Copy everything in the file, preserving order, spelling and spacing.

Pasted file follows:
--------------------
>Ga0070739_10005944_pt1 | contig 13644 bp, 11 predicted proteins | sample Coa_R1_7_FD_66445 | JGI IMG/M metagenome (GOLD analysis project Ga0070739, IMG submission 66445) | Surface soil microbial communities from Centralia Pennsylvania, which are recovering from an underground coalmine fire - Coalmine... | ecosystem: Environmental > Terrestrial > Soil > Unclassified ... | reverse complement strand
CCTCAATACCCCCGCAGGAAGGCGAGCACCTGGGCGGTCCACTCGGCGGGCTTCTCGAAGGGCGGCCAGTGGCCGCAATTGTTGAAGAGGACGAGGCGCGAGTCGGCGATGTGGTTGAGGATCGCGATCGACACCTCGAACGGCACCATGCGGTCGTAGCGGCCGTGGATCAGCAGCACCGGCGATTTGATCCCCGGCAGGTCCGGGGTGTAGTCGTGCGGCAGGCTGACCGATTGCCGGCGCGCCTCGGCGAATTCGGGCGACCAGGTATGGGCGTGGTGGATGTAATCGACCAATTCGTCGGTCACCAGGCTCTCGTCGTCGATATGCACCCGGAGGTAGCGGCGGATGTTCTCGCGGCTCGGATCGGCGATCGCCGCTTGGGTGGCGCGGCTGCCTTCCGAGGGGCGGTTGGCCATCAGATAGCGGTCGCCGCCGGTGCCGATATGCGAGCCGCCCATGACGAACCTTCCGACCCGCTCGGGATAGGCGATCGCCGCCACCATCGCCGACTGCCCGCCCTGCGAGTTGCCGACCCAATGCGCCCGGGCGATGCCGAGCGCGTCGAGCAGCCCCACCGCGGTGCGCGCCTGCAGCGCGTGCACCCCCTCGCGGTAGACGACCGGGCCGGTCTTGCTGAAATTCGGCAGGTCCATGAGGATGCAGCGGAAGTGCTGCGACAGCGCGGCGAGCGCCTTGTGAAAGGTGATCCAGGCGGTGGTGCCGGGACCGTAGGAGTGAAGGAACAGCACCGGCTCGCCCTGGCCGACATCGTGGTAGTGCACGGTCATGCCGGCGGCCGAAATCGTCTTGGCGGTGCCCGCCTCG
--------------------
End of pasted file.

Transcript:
>Ga0070739_10005944_pt1 | contig 13644 bp, 11 predicted proteins | sample Coa_R1_7_FD_66445 | JGI IMG/M metagenome (GOLD analysis project Ga0070739, IMG submission 66445) | Surface soil microbial communities from Centralia Pennsylvania, which are recovering from an underground coalmine fire - Coalmine... | ecosystem: Environmental > Terrestrial > Soil > Unclassified ... | reverse complement strand
CCTCAATACCCCCGCAGGAAGGCGAGCACCTGGGCGGTCCACTCGGCGGGCTTCTCGAAGGGCGGCCAGTGGCCGCAATTGTTGAAGAGGACGAGGCGCGAGTCGGCGATGTGGTTGAGGATCGCGATCGACACCTCGAACGGCACCATGCGGTCGTAGCGGCCGTGGATCAGCAGCACCGGCGATTTGATCCCCGGCAGGTCCGGGGTGTAGTCGTGCGGCAGGCTGACCGATTGCCGGCGCGCCTCGGCGAATTCGGGCGACCAGGTATGGGCGTGGTGGATGTAATCGACCAATTCGTCGGTCACCAGGCTCTCGTCGTCGATATGCACCCGGAGGTAGCGGCGGATGTTCTCGCGGCTCGGATCGGCGATCGCCGCTTGGGTGGCGCGGCTGCCTTCCGAGGGGCGGTTGGCCATCAGATAGCGGTCGCCGCCGGTGCCGATATGCGAGCCGCCCATGACGAACCTTCCGACCCGCTCGGGATAGGCGATCGCCGCCACCATCGCCGACTGCCCGCCCTGCGAGTTGCCGACCCAATGCGCCCGGGCGATGCCGAGCGCGTCGAGCAGCCCCACCGCGGTGCGCGCCTGCAGCGCGTGCACCCCCTCGCGGTAGACGACCGGGCCGGTCTTGCTGAAATTCGGCAGGTCCATGAGGATGCAGCGGAAGTGCTGCGACAGCGCGGCGAGCGCCTTGTGAAAGGTGATCCAGGCGGTGGTGCCGGGACCGTAGGAGTGAAGGAACAGCACCGGCTCGCCCTGGCCGACATCGTGGTAGTGCACGGTCATGCCGGCGGCCGAAATCGTCTTGGCGGTGCCCGCCTCG